Malawi time: A measure of time that extends anywhere from one hour to one year after the specified or agreed upon time.
I’d learnt on my last visit to Malawi to never make plans. Have a rough idea of what I’d like to see or achieve, but never set a time or date as it is likely to change several times before anything actually happens. This can be a very hard concept to deal with when you come from the western world and everything runs to schedule; a bus running two minutes late is irritating or having to wait 45 minutes to see a doctor is a major pain in the backside.
In Malawi time has very little meaning. Things will get done eventually and there is no point in stressing about it in the mean time. To alleviate the stress of schedules and plans the best strategy is to not plan at all. If there are no expectations that you will get a lift to the market at 2 pm on Thursday, but you don’t make it there until 1o am on Friday, then it won’t bother you. Regardless of the fact that you’ve run out of food, you will still get to the market at some point and in the interim you get creative about making food out of whatever random bits and pieces you have left (or can mix with food from the children’s kitchen – nsima and beans).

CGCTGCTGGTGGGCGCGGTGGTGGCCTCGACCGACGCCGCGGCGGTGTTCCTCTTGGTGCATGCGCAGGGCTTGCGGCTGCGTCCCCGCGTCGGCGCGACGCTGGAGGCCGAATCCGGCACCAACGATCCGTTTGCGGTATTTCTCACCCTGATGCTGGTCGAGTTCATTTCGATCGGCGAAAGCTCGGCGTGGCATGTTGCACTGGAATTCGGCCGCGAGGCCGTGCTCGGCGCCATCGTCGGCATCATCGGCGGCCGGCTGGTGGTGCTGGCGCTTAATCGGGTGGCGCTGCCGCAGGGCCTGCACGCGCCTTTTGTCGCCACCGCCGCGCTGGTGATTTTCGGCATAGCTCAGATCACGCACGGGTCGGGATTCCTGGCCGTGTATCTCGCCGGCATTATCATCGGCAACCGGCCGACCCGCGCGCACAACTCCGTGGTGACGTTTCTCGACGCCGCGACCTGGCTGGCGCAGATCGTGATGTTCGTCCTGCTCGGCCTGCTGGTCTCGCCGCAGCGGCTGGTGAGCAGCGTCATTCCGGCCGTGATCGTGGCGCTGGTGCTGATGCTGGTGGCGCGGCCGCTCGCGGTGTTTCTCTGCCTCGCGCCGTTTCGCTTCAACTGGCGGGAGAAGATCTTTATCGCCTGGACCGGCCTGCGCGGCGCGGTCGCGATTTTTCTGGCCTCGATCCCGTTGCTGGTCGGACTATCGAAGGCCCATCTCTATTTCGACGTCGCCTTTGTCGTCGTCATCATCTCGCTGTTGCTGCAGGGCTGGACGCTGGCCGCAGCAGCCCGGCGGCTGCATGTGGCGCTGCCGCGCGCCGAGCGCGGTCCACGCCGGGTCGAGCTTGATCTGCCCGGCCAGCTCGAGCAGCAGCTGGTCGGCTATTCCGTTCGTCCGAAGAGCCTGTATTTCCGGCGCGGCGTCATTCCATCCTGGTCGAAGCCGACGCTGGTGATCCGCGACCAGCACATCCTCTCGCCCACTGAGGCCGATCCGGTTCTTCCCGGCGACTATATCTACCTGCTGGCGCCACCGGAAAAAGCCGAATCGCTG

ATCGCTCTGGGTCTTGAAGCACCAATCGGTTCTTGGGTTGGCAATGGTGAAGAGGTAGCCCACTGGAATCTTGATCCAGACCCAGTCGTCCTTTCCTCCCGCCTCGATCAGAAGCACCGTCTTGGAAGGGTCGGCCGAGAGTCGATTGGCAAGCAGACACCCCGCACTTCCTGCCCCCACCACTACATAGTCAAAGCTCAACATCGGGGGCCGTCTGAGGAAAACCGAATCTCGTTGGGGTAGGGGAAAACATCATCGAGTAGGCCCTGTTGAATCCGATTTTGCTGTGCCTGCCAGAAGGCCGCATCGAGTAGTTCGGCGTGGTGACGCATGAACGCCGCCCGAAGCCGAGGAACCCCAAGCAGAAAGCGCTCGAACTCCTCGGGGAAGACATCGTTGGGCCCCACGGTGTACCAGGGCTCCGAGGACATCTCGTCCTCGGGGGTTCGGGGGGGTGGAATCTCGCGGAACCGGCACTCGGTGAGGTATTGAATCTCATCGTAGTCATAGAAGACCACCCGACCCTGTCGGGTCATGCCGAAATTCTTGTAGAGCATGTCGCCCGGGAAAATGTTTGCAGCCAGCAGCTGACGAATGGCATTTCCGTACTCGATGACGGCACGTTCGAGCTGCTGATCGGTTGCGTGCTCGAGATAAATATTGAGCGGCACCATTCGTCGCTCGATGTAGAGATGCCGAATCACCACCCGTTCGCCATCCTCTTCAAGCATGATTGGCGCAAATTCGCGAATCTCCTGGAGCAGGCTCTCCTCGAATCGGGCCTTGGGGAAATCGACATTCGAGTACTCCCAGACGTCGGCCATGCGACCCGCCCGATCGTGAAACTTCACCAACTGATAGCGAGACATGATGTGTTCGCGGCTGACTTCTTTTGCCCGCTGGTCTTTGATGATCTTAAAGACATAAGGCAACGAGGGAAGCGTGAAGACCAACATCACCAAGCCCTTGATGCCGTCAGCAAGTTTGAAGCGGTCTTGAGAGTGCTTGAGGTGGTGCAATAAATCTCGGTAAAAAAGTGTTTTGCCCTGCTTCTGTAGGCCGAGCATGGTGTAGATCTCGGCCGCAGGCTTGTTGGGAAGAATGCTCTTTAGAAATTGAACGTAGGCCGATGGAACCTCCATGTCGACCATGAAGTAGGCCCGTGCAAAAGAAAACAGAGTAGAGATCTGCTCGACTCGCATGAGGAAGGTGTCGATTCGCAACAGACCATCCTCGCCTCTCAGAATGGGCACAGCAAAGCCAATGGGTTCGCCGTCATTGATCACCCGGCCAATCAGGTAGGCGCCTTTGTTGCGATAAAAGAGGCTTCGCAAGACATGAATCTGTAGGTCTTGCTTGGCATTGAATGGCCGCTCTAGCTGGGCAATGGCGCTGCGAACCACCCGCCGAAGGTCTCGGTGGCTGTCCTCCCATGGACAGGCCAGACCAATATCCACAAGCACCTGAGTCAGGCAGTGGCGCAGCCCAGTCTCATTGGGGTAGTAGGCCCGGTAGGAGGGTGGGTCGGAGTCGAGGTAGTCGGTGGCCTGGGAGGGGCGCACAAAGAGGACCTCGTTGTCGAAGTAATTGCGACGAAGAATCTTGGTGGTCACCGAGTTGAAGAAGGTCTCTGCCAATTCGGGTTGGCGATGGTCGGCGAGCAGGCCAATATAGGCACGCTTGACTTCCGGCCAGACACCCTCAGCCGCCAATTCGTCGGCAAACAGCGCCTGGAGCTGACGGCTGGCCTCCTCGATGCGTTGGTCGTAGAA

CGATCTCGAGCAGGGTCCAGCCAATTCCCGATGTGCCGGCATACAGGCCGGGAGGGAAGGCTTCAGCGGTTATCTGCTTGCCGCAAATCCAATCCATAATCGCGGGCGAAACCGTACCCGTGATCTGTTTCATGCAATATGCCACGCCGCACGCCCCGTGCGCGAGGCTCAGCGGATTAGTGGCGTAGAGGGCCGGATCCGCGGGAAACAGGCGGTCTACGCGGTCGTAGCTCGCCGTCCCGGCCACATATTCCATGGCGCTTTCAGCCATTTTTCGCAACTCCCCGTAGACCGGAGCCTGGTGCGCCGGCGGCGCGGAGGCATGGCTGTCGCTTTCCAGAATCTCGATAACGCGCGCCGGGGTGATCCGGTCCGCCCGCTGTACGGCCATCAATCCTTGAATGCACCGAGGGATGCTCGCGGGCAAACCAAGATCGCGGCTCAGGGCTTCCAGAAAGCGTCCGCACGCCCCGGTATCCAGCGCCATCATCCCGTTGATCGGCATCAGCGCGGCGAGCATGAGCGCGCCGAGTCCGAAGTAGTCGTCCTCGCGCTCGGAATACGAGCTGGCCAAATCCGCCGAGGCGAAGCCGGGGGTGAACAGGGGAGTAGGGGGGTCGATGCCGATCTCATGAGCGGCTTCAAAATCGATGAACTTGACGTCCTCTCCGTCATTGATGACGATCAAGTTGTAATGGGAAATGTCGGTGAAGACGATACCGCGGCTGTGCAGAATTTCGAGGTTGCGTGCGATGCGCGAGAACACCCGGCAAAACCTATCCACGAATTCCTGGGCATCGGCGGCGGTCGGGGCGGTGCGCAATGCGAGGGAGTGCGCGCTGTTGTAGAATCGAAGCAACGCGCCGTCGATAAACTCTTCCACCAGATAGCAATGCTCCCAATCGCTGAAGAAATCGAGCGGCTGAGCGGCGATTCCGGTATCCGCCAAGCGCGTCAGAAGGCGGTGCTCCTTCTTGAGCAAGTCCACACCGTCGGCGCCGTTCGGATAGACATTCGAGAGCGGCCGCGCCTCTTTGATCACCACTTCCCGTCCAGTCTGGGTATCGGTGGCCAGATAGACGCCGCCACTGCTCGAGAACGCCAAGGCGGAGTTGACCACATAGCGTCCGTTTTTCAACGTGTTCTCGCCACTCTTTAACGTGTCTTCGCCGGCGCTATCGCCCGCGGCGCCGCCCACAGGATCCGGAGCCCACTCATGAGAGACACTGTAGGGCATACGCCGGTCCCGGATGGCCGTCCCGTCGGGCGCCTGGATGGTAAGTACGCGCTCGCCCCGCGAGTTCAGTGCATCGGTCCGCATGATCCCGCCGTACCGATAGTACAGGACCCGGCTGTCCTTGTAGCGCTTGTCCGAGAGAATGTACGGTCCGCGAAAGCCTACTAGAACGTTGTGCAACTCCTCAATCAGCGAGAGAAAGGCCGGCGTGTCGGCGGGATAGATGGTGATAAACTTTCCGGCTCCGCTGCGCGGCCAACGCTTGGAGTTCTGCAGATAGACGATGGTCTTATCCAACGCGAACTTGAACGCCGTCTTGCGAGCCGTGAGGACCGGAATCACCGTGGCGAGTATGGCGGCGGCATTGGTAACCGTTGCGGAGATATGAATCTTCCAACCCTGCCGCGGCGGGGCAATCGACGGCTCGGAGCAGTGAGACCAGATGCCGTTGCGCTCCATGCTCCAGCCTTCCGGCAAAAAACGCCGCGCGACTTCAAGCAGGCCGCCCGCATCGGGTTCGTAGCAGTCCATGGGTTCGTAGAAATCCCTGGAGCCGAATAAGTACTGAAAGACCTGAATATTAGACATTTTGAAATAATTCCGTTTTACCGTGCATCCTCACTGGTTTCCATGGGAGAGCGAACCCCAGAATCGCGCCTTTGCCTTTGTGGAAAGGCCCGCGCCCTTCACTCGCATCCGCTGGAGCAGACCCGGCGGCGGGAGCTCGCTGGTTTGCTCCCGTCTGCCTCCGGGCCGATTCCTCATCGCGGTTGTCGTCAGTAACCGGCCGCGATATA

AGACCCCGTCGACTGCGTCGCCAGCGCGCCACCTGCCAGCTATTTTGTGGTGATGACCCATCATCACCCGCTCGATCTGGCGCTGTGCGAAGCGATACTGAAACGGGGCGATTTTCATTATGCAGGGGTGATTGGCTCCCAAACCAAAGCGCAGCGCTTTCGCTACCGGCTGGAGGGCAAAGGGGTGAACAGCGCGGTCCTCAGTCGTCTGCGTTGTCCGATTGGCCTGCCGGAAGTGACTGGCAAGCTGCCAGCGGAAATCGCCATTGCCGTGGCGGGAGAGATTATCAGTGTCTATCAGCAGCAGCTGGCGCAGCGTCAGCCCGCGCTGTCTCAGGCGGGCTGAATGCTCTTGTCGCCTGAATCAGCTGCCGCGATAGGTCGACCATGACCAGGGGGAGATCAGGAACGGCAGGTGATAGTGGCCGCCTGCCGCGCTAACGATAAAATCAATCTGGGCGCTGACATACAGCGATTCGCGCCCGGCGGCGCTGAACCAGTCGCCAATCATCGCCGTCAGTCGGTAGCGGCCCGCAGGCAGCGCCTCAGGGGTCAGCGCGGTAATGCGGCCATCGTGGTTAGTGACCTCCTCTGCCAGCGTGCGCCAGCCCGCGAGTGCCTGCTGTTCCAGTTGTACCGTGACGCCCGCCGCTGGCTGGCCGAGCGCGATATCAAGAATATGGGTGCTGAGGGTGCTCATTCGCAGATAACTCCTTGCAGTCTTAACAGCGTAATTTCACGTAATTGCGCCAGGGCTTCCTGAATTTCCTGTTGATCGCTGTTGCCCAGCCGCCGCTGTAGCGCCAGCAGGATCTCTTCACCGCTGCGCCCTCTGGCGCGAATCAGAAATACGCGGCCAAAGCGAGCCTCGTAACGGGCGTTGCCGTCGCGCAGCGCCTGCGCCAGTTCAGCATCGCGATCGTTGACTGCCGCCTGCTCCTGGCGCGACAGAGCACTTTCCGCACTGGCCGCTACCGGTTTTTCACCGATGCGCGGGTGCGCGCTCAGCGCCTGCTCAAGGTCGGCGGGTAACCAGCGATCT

Meetings get shuffled from one day to the next as more important matters arise. While I was in Malawi I had meeting reshuffled to fit in visiting relatives from the groom’s family as the grand daughter of the man I had the meeting with was getting married in a week and it is Malawian custom for this visit to take place. Interviews were postponed for emergency trips to the Boma (market) as a bill had to be paid and photo sessions of particular projects/children/classrooms were done the next day because the people required for the photo simply couldn’t be found at the time.
At the end of 10 days though I had every photo I needed, all but one interview was conducted (and it could be done by email), and I had information overload from all the meetings and visits I’d been a part of. Malawi time works… if you don’t fight it. Things happen as they are supposed to and no sooner or later.
While driving out of Lilongwe to a project in the villages, Grieve (the Malawian project co-ordinator) commented on my ramblings about Malawi time:
“Isn’t that a statement about life though. We don’t plan to be born or to die. So why plan everything in between.”
I have to agree. Things happen because you make them happen, not because they are planned according to a specific time or date.